An environmentally friendly alternative to contemporary textiles and dyes has been researched and produced by the Grado Zero Espace team. They have woven fabric from stinging nettle fibres. The stinging nettle fibre goes back a long way in history. The name URTICA, as it is called in Europe, derives from the Latin word 'uro' which means to burn.
During World War I and World War II nettles were used to substitute cotton yarns that were unavailable. But the most interesting fact is that thousands of uniforms from Napoleon's Armada were woven from nettles. Some of the garments woven in stinging nettle fibre have also been dyed in woad one of the oldest dyes in history. Until the Middle Ages, Europeans used woad (Isatis Tinctoria) to create a blue dye eventually replaced by indigo. The woad is a shrub that grew abundantly in parts of Europe. The colouring is in the leaves, which were dried and ground, mixed with water and made into a paste. The use of woad dates back to early times when the Romans invaded England they describe ancient Britons as fierce warriors that had their bodies painted and tattooed with intricate blue designs created from woad. In fact, the Latin meaning of 'Briton' is painted man.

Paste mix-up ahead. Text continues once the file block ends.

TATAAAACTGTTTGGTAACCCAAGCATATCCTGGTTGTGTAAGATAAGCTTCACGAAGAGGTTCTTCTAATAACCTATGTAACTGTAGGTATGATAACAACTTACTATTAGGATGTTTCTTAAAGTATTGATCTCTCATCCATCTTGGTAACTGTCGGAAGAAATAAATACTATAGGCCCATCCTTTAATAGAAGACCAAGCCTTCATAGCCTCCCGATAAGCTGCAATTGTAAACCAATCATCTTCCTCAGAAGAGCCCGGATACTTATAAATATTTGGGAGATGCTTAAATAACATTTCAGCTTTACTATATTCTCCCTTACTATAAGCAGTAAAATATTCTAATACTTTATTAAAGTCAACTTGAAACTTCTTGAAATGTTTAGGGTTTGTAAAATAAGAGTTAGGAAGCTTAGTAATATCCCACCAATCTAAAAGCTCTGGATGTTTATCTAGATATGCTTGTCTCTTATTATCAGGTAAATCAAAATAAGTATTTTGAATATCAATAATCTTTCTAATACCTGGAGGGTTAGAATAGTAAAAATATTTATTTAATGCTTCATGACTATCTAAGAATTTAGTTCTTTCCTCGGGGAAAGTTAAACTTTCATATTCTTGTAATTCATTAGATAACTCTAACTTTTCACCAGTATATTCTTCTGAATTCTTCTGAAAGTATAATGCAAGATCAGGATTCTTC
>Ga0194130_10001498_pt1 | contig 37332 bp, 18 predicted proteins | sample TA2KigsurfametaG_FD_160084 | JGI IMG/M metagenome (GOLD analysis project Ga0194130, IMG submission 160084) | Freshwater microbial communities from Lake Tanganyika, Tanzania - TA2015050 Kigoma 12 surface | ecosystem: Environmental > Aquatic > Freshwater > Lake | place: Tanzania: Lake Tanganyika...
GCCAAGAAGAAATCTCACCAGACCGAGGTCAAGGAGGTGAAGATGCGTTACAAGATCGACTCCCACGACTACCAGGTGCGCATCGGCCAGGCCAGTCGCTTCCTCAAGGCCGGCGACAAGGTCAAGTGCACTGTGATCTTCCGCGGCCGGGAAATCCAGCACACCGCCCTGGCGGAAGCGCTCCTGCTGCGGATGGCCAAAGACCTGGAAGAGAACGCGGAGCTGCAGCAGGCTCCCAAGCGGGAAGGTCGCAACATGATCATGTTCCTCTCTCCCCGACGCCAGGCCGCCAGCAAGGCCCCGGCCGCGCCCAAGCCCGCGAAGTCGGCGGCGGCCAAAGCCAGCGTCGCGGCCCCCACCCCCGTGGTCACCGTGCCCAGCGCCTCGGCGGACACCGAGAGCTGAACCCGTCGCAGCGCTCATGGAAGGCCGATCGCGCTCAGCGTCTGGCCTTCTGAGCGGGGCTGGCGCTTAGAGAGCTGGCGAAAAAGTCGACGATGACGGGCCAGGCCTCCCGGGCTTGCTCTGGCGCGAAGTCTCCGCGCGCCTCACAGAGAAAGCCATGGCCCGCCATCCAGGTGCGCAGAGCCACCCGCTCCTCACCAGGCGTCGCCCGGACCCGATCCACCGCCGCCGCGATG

Textiles made of nettle fibres are a useful alternative to other natural fibres such as hemp, linen and cotton and will play an increasingly important role in the next 5 to 7 years. The fibres of the stinging nettle have a special characteristic in the fact that they are hollow which means they can accumulate air inside thus creating a natural thermal insulation. Existing problems in the agricultural sector such as overproduction in the dairy industry, over-fertilisation of the soil, problems due to mono cultures as well as the lack of financial opportunities underline the need for alternative crops. The stinging nettle is a perennial plant which thrives on nitrogenous and over-fertilised soil, making it a very interesting alternative that would add a completely new aspect to agriculture in central Europe. Also nettles are resistant to diseases and pests so don't need dangerous pollutants and also provide undisturbed cover and can support over 40 species of insects, some of which (such as Red Admiral and Small Tortoise Shell larvae) depend on them entirely for their survival.